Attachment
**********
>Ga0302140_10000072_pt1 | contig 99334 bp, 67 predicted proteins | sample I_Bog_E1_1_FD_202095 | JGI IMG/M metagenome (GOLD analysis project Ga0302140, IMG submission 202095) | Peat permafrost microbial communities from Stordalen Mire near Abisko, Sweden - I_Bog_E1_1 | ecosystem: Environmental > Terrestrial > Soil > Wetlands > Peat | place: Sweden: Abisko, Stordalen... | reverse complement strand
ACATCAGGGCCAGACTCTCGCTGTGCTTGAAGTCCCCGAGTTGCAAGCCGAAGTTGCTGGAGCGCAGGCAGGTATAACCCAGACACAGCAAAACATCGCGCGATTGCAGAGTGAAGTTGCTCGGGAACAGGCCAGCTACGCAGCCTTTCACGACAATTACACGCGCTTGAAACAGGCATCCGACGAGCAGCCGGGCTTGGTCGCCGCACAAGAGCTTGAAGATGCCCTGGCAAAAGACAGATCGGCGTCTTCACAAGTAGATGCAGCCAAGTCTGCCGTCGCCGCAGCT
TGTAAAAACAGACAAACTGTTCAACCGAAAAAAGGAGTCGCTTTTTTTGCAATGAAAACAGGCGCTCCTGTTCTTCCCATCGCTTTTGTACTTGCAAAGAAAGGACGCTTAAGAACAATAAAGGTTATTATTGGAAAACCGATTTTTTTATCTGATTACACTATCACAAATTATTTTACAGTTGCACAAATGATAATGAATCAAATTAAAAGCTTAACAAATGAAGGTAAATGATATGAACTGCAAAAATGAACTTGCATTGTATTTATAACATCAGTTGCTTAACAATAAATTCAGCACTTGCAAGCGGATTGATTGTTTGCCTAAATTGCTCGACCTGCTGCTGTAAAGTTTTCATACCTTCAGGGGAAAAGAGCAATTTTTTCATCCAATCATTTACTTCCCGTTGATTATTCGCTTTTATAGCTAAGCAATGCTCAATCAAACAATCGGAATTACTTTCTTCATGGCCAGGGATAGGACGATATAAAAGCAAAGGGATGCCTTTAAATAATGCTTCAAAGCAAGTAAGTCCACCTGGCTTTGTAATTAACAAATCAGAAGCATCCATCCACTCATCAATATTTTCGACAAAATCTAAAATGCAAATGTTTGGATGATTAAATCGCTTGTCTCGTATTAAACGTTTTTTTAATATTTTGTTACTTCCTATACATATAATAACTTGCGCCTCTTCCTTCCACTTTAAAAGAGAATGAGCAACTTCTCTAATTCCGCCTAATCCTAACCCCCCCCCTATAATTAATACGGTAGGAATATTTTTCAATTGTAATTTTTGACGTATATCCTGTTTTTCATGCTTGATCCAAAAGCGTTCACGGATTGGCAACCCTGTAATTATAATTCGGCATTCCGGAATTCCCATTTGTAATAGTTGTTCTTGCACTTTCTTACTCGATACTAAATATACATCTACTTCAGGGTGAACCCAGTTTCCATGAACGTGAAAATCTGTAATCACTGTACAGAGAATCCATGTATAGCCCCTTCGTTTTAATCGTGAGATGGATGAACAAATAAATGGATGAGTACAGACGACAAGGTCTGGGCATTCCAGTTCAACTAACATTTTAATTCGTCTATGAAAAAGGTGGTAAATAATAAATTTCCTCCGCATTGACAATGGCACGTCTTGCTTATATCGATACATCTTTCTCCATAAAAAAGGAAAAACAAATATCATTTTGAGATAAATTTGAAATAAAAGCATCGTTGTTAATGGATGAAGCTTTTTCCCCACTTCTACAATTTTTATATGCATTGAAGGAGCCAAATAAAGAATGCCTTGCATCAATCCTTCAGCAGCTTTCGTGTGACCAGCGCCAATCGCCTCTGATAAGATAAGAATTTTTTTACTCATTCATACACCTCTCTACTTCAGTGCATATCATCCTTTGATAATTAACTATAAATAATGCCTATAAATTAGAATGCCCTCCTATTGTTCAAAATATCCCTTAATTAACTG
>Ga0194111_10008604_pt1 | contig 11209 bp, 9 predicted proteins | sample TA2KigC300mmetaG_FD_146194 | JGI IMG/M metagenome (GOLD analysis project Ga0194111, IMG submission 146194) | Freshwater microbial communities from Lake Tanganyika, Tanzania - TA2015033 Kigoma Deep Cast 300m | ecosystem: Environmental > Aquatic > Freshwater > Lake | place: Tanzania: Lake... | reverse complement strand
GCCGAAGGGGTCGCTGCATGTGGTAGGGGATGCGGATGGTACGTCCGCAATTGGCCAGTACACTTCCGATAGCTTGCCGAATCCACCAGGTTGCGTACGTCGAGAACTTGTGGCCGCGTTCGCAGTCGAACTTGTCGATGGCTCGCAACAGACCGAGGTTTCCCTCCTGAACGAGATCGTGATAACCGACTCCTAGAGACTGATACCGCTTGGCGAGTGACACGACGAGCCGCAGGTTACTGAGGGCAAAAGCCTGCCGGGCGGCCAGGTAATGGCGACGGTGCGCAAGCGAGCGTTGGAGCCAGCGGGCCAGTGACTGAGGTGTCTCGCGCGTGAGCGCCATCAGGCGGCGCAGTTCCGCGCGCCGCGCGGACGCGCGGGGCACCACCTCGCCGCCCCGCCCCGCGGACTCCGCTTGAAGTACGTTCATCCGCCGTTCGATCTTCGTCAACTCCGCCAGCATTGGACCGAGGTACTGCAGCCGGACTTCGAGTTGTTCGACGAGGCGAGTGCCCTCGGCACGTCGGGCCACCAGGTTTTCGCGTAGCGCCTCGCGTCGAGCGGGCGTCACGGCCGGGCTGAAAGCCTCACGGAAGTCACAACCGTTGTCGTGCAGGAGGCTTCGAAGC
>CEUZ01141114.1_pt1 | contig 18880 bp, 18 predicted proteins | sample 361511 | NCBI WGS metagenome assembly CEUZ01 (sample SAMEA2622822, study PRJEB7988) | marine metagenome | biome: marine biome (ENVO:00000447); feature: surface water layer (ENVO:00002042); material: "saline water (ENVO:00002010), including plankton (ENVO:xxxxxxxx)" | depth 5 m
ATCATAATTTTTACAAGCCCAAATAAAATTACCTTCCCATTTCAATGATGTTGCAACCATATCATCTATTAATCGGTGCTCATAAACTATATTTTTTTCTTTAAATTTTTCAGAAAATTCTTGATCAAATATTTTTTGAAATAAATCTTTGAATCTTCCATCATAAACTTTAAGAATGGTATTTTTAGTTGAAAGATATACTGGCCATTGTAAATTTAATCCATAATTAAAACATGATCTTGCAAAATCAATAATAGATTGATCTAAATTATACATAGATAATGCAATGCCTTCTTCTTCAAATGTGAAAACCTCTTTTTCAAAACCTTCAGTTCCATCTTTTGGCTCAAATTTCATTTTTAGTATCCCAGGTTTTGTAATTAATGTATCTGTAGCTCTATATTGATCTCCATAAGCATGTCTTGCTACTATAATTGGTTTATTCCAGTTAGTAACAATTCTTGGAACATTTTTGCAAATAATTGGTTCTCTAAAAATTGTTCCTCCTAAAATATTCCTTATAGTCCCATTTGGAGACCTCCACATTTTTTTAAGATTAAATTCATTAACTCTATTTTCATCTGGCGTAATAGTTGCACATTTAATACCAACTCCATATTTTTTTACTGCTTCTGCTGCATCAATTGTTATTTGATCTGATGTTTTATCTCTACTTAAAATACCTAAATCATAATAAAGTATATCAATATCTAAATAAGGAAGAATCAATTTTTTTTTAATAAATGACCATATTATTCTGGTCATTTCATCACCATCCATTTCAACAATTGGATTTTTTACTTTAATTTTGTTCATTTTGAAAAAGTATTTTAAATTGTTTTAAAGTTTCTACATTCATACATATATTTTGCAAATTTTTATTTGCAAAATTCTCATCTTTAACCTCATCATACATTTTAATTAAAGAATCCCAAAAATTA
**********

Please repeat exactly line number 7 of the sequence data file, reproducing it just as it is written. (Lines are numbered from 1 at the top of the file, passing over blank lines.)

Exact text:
ATCATAATTTTTACAAGCCCAAATAAAATTACCTTCCCATTTCAATGATGTTGCAACCATATCATCTATTAATCGGTGCTCATAAACTATATTTTTTTCTTTAAATTTTTCAGAAAATTCTTGATCAAATATTTTTTGAAATAAATCTTTGAATCTTCCATCATAAACTTTAAGAATGGTATTTTTAGTTGAAAGATATACTGGCCATTGTAAATTTAATCCATAATTAAAACATGATCTTGCAAAATCAATAATAGATTGATCTAAATTATACATAGATAATGCAATGCCTTCTTCTTCAAATGTGAAAACCTCTTTTTCAAAACCTTCAGTTCCATCTTTTGGCTCAAATTTCATTTTTAGTATCCCAGGTTTTGTAATTAATGTATCTGTAGCTCTATATTGATCTCCATAAGCATGTCTTGCTACTATAATTGGTTTATTCCAGTTAGTAACAATTCTTGGAACATTTTTGCAAATAATTGGTTCTCTAAAAATTGTTCCTCCTAAAATATTCCTTATAGTCCCATTTGGAGACCTCCACATTTTTTTAAGATTAAATTCATTAACTCTATTTTCATCTGGCGTAATAGTTGCACATTTAATACCAACTCCATATTTTTTTACTGCTTCTGCTGCATCAATTGTTATTTGATCTGATGTTTTATCTCTACTTAAAATACCTAAATCATAATAAAGTATATCAATATCTAAATAAGGAAGAATCAATTTTTTTTTAATAAATGACCATATTATTCTGGTCATTTCATCACCATCCATTTCAACAATTGGATTTTTTACTTTAATTTTGTTCATTTTGAAAAAGTATTTTAAATTGTTTTAAAGTTTCTACATTCATACATATATTTTGCAAATTTTTATTTGCAAAATTCTCATCTTTAACCTCATCATACATTTTAATTAAAGAATCCCAAAAATTA